subject to error in every case. Instead, it becomes part of the
*external* environment of the module, and is trivially outside the
scope of a unit test module for that program.

--
\ "What I have to do is see, at any rate, that I do not lend |
`\ myself to the wrong which I condemn." -- Henry Thoreau, _Civil |
_o__) Disobedience_ |
Ben Finney
Oct 29 '07 #1
5 1883
Ben Finney wrote:
What it doesn't allow is for the testing of the 'if __name__ ==
"__main__":' clause itself. No matter how simple we make that, it's
still functional code that can contain errors, be they obvious or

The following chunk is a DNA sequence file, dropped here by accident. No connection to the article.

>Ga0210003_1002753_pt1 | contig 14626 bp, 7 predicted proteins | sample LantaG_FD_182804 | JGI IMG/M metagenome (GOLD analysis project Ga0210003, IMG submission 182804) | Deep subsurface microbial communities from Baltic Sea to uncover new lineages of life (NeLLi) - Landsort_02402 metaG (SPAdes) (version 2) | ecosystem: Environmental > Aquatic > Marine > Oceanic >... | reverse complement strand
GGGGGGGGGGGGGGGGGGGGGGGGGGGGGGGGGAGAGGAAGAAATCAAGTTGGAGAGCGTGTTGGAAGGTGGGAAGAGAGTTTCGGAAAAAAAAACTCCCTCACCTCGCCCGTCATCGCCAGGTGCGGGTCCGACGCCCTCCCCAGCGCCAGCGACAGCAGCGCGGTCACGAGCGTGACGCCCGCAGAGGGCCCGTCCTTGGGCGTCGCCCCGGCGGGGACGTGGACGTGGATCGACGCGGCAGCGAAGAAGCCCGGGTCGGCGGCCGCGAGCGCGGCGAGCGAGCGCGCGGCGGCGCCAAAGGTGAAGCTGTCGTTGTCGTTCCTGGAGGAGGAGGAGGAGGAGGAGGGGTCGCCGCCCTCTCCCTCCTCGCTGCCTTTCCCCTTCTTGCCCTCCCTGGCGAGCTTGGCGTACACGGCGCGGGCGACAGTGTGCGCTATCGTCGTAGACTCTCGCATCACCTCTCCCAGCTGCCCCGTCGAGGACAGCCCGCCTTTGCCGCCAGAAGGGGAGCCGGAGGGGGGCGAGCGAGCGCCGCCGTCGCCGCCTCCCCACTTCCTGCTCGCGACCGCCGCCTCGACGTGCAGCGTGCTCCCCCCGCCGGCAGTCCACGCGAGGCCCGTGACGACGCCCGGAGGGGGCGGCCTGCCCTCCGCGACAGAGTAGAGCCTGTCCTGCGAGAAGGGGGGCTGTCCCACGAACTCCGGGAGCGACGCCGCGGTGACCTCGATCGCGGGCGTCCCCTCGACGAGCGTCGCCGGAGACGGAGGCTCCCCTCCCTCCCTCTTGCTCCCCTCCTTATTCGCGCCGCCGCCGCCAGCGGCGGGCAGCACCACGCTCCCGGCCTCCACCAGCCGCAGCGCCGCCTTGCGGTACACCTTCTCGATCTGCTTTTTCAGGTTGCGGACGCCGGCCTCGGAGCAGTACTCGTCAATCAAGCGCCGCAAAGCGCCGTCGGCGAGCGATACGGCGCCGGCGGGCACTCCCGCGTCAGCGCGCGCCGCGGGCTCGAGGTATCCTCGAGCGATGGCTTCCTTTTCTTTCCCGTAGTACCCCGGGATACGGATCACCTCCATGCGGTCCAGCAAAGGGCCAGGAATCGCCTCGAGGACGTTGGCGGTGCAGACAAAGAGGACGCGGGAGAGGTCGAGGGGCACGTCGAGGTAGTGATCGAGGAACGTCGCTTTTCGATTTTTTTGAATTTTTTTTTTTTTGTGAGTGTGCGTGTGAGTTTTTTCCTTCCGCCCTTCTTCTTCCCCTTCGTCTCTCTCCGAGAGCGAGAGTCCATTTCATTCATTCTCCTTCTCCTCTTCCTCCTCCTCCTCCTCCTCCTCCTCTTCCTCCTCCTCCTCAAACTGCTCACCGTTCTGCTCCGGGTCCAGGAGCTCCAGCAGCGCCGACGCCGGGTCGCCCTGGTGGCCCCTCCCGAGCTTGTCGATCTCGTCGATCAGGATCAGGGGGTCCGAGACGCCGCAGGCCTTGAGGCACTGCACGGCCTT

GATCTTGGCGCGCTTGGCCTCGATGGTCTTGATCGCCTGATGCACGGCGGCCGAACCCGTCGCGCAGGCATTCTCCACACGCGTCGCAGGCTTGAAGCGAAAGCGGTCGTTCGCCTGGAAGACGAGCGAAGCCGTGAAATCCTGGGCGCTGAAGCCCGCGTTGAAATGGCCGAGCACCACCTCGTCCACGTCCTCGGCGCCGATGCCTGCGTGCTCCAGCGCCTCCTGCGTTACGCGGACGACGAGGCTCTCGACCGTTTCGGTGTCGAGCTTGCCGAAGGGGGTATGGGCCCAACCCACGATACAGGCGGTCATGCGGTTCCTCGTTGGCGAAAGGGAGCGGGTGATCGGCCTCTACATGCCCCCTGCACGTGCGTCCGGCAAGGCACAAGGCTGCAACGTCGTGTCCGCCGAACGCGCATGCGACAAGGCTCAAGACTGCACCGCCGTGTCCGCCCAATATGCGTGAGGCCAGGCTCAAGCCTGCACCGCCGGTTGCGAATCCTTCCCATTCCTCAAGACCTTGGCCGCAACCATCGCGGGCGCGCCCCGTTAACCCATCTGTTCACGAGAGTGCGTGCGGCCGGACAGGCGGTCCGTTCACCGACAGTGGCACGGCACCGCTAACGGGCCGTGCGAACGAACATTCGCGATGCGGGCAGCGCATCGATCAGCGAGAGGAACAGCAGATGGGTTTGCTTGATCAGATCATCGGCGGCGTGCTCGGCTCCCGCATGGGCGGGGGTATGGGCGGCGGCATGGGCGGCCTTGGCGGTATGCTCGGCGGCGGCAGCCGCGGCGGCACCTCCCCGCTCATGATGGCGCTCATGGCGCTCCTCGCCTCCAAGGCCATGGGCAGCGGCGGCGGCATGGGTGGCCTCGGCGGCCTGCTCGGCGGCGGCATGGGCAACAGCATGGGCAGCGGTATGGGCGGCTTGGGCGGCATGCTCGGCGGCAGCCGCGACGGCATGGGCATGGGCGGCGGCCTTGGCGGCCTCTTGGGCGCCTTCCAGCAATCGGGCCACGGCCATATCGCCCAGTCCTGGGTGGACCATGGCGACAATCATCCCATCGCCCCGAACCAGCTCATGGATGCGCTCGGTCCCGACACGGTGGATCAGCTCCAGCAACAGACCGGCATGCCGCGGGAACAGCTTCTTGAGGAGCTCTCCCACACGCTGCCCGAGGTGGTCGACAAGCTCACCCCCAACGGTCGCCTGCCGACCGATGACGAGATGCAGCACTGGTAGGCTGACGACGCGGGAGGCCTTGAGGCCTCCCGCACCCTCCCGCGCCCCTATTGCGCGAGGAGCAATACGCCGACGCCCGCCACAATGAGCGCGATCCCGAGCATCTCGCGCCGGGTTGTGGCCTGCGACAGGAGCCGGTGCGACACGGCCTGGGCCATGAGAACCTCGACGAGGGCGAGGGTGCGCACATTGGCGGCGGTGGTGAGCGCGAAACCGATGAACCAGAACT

subtle; yet it's code that *can't* be touched by the unit test (by
design, it doesn't execute when the module is imported), leading to
errors that won't be caught as early or easily as they might.
You could always use runpy.run_module.

STeVe
Oct 29 '07 #2
Steven Bethard <st************@gmail.comwrites:
Ben Finney wrote:
What it doesn't allow is for the testing of the 'if __name__ ==
"__main__":' clause itself. No matter how simple we make that,
it's still functional code that can contain errors, be they
obvious or subtle; yet it's code that *can't* be touched by the
unit test (by design, it doesn't execute when the module is
imported), leading to errors that won't be caught as early or
easily as they might.

You could always use runpy.run_module.
For values of "always" that include Python 2.5, of course. (I'm still
coding to Python 2.4, until 2.5 is more widespread.)